What's a College Degree Worth?
May 26, 2011
Not all degrees are worth the same - or sometimes anywhere close. That's the finding in a new report from Georgetown University's Center on Education and the Workforce, What's it Worth? The Economic Value of College Majors, which compares earning potentials across 171 majors and may be a valuable tool for helping students exploring career options. In some cases, the difference can be as high as more than 300 percent. While the report only focuses on bachelors and graduate degrees, it is a step in helping understand the relationship between postsecondary education fields of study and career earnings potential. Given historically high tuition and increasing student debt, information like this can aid students as they choose to invest in higher education.
This first-time research was made possible by changes the U.S. Census Bureau made to the American Community Survey (ACS). The 2009 ACS asked individuals to supply their undergraduate major if they indicated that their degree was a bachelor's degree or higher. The responses were then coded and collapsed into 171 different degree majors. The report analyzed the new information and provide details on median earnings and earnings variations among typical workers and then by gender and race/ethnicity. They also examined which occupations and industries employ the most workers with various majors, as well as employment and work status by major.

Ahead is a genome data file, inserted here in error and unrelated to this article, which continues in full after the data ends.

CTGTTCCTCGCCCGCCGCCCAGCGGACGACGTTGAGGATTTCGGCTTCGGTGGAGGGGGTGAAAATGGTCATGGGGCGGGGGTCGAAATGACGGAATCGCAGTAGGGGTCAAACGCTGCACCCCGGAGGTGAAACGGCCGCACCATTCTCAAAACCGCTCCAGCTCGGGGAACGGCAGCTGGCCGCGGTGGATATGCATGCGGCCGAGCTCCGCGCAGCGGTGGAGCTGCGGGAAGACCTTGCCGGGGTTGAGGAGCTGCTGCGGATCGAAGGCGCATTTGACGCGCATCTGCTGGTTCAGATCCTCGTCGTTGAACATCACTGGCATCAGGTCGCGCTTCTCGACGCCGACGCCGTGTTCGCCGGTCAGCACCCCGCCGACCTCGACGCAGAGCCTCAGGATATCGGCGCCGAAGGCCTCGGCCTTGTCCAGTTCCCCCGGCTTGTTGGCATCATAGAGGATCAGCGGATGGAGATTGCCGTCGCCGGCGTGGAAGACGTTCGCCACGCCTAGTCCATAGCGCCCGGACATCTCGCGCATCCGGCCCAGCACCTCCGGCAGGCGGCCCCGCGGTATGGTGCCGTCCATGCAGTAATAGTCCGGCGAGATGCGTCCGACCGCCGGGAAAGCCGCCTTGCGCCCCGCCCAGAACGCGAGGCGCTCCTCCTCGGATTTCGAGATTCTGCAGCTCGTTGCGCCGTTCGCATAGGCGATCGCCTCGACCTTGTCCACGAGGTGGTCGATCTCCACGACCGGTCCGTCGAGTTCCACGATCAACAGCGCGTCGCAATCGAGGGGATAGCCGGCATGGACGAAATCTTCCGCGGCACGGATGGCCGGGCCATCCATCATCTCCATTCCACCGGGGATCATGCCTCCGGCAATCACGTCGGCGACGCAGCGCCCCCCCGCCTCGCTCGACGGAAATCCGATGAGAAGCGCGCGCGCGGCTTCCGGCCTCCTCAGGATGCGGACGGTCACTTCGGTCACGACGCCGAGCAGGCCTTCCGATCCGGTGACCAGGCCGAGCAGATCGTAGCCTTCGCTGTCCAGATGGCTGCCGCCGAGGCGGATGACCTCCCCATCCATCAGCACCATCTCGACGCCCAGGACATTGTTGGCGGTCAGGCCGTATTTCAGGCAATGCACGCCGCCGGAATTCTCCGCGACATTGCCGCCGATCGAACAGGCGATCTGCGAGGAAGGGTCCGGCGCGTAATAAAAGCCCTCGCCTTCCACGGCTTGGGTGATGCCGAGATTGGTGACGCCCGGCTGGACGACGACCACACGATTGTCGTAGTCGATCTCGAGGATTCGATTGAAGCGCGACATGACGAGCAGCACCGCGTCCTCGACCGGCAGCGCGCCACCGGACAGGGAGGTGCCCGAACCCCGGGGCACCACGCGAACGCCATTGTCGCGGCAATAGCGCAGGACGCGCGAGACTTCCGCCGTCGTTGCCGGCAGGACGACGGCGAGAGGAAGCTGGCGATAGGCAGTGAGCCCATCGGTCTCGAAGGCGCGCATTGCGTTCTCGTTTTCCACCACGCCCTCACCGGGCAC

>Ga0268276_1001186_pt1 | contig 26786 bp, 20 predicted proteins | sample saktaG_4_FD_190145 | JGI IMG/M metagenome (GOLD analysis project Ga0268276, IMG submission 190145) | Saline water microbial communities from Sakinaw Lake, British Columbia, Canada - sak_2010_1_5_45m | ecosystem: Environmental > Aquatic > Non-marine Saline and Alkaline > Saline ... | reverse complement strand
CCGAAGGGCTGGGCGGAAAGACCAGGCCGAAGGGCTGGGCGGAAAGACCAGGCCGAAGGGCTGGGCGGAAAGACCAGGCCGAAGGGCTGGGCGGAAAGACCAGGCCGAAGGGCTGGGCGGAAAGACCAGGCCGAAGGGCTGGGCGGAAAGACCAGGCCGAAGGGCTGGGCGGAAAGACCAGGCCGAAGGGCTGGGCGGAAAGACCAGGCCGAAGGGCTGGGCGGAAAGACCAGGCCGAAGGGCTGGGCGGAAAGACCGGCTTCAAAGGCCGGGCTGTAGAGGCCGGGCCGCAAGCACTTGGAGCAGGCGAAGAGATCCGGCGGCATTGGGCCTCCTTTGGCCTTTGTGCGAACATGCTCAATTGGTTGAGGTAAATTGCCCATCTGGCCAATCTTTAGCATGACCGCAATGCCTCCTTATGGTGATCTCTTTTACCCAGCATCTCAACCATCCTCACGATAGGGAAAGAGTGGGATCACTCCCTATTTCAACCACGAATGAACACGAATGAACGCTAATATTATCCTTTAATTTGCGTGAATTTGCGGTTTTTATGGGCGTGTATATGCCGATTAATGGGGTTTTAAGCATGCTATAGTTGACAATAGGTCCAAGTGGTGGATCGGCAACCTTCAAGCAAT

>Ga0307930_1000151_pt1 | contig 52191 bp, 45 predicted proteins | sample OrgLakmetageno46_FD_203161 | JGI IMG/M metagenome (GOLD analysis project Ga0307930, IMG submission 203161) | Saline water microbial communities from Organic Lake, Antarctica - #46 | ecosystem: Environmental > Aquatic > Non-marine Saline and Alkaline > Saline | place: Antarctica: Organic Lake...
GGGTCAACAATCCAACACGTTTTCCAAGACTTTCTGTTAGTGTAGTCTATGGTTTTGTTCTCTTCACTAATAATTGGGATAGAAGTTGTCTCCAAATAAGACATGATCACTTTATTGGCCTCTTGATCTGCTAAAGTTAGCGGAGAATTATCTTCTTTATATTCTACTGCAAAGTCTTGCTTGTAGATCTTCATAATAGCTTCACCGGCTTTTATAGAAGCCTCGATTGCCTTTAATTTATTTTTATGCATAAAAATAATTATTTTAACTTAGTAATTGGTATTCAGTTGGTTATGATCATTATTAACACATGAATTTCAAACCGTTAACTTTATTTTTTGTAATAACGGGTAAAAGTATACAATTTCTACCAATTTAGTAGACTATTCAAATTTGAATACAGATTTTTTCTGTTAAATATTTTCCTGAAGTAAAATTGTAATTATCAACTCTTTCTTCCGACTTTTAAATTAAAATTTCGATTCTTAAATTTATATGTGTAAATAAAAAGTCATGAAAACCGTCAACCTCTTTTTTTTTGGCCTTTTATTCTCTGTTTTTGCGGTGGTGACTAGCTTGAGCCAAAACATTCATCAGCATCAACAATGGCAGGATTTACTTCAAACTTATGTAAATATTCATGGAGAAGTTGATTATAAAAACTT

What's it Worth? follows a previous report by the Center on Education and the Workforce, which found that while bachelor's degrees overall have a higher economic value, this relationship does not always hold true when broken down by industry and occupational choice. They found that 27 percent of licenses and certificates and 31 percent of associate degrees earn more than a bachelor's degree.
These reports will hopefully lead to deeper analysis of associate degrees, certificate programs, and non-degree credentials. As U.S. Department of Education projections show that the share of minorities in higher education programs will increase and the share of adults over the age of 25 will continue to make up almost half of the student population in coming years, information on degree and non-degree earning postsecondary education will help the nation develop systems that can better meet the needs of varied student populations. An increase in information on and access to postsecondary education is important for helping workers and families move out of poverty and into economic security.